On whether Coronation uses benchmarks in their fact sheets against peer groups

So we have very recently – earlier this year – for Coronation Balanced Plus, converted the benchmark from an index composite to a peer group benchmark. And importantly, remember that this is a fund that charges a fixed fee, so the benchmark has no bearing on the fee that we collect from investors. The reason we did that was primarily because it’s very difficult to find a consistent benchmark across the various managers in that space.  – there’s no prescribed or standardised composite benchmark for a Reg28-compliant multi-asset fund, for a classic balanced fund. These are funds that can invest up to 75% in equities, will have some bonds, will have an offshore allocation that’s set by whatever Reg 28 allows. Not too long ago it was 25%, then 30% and now 45%. And there’s no standardised regulatory prescribed benchmark for the category, nor is there an industry agreement as to what the appropriate benchmark would be. And there would be many different opinions across the different managers, a) as to what constituent benchmarks to use, and b) what benchmark weights to use. So, really for comparability’s sake, the feedback we got from the market was rather use the peer group average like most of our competitors do, that’s why we converted. And also to get away from the technical problems you have with benchmark reconstitution when Reg-28 changes, figuring out what the new levels will be, potential time lags depending on benchmark availability in South African equity markets.

As an example, in the mid-2010s many industry participants started to grow concerned about concentration risk in our benchmarks, because of the then ever-increasing share of the market made up by Naspers. The market started looking for better capped benchmarksThe first one that was introduced was the Capped All Share Index -and – we are really getting into benchmark arcana here – but asset managers preferred the shareholders’ weighted version of the index because that’s a more accurate reflection of what’s actually  owned in South African portfolios. But there wasn’t yet a capped version. So we moved from the SWIX index that we preferred to the Capped All Share because we thought the cap was more important in 2015. A few years later, in 2018, the Capped SWIX was introduced, but now you need to decide when do you charge the benchmark again? And then at some point we moved to Capped SWIXs, you know, so all these sorts of complications arise in setting those benchmarks. There are a lot of decisions to be made that, with the benefit of hindsight, could sometimes look either foolish  or like you’re trying to manipulate the system.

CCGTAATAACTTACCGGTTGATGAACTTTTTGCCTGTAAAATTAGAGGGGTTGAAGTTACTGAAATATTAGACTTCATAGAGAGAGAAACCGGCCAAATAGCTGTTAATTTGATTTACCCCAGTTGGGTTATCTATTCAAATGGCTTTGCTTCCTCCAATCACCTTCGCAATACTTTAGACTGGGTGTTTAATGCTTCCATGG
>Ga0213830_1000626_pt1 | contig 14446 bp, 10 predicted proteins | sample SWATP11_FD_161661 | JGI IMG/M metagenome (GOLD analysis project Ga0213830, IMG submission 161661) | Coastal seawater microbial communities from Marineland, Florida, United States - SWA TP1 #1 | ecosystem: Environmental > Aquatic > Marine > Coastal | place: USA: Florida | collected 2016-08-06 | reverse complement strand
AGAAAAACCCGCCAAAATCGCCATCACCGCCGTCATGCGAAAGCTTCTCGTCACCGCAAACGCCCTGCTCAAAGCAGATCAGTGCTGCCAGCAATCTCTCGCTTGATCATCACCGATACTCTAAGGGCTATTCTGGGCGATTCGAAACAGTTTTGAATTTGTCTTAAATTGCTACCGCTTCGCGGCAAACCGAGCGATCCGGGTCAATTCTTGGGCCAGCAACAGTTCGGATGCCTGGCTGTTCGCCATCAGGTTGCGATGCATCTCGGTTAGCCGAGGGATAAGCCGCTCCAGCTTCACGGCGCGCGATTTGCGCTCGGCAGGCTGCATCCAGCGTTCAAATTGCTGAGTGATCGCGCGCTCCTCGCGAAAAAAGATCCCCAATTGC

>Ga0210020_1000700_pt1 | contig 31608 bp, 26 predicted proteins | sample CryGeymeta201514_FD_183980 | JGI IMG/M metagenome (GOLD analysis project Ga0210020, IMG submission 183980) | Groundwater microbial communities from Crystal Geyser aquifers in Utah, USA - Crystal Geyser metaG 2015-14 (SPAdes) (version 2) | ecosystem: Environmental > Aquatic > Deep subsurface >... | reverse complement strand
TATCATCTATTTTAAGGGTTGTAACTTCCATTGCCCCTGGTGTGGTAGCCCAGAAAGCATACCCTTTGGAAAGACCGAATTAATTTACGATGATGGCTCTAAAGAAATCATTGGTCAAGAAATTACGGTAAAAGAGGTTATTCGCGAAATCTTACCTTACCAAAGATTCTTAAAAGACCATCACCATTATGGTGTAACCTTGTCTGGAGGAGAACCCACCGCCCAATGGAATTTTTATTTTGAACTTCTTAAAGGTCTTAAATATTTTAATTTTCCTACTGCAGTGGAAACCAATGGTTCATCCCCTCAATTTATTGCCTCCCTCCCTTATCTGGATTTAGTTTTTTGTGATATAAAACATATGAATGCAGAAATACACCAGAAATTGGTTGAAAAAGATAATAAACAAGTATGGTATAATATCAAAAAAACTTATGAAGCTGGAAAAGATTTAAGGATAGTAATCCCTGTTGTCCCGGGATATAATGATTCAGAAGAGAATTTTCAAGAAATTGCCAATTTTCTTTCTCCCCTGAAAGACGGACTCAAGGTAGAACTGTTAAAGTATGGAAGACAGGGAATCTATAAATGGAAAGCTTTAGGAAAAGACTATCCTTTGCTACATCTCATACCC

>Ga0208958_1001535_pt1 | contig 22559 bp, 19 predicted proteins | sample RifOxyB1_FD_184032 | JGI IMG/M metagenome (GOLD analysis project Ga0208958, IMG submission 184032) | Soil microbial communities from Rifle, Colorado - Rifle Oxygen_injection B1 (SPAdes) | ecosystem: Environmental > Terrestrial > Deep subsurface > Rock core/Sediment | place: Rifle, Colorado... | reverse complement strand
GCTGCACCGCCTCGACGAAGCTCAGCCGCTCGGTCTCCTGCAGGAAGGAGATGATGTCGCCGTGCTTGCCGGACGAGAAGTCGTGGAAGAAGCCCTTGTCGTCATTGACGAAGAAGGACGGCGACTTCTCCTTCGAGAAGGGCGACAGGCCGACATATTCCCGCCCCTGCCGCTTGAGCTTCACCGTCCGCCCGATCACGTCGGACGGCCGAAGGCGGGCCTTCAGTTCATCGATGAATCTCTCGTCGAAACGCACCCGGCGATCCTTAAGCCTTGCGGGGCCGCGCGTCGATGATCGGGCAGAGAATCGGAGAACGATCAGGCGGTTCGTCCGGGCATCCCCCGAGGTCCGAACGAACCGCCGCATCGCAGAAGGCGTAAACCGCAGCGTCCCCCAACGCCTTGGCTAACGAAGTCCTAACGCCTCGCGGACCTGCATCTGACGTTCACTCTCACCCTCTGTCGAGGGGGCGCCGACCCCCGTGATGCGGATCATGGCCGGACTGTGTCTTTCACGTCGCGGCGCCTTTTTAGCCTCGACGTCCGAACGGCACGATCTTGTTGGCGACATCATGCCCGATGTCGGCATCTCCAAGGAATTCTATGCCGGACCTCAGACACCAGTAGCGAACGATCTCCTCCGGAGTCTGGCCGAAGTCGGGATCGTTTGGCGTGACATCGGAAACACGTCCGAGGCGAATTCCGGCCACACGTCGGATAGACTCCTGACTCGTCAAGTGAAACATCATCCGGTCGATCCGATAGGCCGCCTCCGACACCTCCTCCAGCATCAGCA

On if Coronation can take any positives from this and if they’ve spoken to the other two firms, Allan Gray and Ninety One

So, no discussions with the other two, each manager needs to make up their own mind on how they deal with these things.  I think there is one big positive out of this Alec, it’s that scrutiny is always a good thing, you know. So there’s absolutely no problem with shining a light on what the actual practices are in an industry. Unfortunately, sometimes things get complicated, which then lead you to conclusions that we felt were completely unfounded. And so the big lesson for me out of this was that we need to try harder… where we introduce complexity into the funds that we offer to the broad retail market, we need to work much harder to make sure that we put proper explanations in the public domain. And that’s what we started doing by updating fact sheet disclosure, and we’ll continue to work on that. So that was definitely a positive.